If I'm receiving SSI due to an illness as 66 do I still get social security check alsoand I still receive both SSI and social security
For the benefit of other readers, SSI is the abbreviation for Supplemental Security Income. SSI is a needs based program administered by the Social Security Administration, but the benefits aren't paid from the Social Security trust fund. Only people who are either blind, disabled, or age 65 or older can qualify for SSI payments.
SSI payments can supplement a person's other income, such as Social Security benefits, up to a certain level. The maximum individual federal SSI payment rate in 2020 is $783, but that amount would be offset by all but $20 of any Social Security benefits the person receives. So, if a person's only income is Social Security and SSI, the most they could be paid is $803. However, some states tack on state supplement payments to a person's SSI benefits in lieu of paying the state assistance amount separately.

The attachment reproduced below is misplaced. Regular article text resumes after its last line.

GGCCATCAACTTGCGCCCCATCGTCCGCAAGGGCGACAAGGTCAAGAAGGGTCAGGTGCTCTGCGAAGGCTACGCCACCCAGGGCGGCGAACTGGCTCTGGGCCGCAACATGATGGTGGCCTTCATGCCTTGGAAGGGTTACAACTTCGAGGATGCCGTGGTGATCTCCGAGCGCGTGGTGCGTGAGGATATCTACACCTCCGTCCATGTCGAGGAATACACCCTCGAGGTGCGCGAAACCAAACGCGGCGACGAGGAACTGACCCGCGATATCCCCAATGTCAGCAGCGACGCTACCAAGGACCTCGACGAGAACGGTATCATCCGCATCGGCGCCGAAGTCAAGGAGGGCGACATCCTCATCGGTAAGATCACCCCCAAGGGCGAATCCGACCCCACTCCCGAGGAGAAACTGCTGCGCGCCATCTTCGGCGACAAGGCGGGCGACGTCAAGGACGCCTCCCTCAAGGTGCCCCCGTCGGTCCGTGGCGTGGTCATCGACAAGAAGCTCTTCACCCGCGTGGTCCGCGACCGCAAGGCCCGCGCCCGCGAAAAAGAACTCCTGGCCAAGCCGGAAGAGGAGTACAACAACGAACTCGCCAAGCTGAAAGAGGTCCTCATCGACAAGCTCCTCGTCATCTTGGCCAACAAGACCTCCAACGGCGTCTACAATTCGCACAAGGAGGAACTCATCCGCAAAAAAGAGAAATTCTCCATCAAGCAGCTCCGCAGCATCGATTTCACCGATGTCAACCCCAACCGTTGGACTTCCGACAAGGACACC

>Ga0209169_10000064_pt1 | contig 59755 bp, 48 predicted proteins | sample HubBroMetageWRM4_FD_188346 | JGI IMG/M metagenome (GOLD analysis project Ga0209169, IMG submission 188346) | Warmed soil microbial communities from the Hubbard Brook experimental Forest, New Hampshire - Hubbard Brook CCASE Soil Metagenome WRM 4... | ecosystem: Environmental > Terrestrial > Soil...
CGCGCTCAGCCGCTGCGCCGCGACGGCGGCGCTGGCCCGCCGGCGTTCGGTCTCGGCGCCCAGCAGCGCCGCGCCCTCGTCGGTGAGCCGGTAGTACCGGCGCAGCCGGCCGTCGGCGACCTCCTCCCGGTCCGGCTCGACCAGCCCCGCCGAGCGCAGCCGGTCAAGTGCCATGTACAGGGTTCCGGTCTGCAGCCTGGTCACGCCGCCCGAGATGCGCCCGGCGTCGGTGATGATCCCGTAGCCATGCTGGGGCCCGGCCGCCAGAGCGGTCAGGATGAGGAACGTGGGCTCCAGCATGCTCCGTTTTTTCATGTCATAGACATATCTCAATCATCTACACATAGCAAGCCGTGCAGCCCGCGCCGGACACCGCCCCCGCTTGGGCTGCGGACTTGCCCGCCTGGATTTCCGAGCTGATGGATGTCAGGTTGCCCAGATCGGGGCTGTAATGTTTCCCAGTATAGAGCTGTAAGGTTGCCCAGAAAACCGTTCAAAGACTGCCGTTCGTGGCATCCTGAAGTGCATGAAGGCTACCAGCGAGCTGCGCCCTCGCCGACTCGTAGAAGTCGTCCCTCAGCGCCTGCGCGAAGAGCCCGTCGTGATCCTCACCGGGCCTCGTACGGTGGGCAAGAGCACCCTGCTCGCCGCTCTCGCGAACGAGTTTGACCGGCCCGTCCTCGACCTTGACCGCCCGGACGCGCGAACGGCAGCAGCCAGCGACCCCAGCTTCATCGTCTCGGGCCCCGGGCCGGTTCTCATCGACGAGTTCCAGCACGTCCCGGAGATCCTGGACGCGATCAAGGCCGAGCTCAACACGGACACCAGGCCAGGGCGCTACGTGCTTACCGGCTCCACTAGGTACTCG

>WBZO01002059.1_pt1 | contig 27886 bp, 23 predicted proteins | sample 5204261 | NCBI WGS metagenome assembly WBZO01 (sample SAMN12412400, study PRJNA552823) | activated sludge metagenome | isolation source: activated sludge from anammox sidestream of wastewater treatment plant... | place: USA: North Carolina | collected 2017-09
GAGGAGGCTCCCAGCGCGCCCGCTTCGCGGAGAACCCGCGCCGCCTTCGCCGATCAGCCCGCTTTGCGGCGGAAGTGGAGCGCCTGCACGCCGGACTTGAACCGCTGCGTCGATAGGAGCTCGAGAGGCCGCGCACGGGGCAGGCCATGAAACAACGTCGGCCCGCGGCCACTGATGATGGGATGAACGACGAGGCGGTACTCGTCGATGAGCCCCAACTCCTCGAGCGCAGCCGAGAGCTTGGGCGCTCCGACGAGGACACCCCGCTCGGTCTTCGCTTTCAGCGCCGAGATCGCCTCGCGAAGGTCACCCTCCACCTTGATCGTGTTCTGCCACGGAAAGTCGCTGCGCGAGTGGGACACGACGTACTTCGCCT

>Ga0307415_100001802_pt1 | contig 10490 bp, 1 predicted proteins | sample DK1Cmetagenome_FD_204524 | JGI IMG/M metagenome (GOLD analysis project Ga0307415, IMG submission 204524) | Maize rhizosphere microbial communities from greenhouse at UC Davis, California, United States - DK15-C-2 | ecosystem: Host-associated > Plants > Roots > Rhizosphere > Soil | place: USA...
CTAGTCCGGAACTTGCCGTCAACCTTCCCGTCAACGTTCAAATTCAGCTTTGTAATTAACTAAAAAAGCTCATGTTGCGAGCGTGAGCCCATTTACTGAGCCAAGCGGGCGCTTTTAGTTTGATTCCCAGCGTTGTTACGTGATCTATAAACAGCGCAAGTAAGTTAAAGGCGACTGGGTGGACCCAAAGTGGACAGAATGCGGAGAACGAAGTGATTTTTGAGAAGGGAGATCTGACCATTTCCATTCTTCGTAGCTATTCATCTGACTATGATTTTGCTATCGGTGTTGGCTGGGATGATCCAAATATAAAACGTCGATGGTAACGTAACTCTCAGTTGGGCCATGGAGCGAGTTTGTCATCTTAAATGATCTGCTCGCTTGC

To answer your question, though, if you're receiving both SSI and Social Security disability (SSDI) benefits, then your payment amounts likely won't change when you reach full retirement age (FRA). SSDI payments convert to regular Social Security benefits when a person reaches FRA, but that virtually never results in a change in the benefit rate.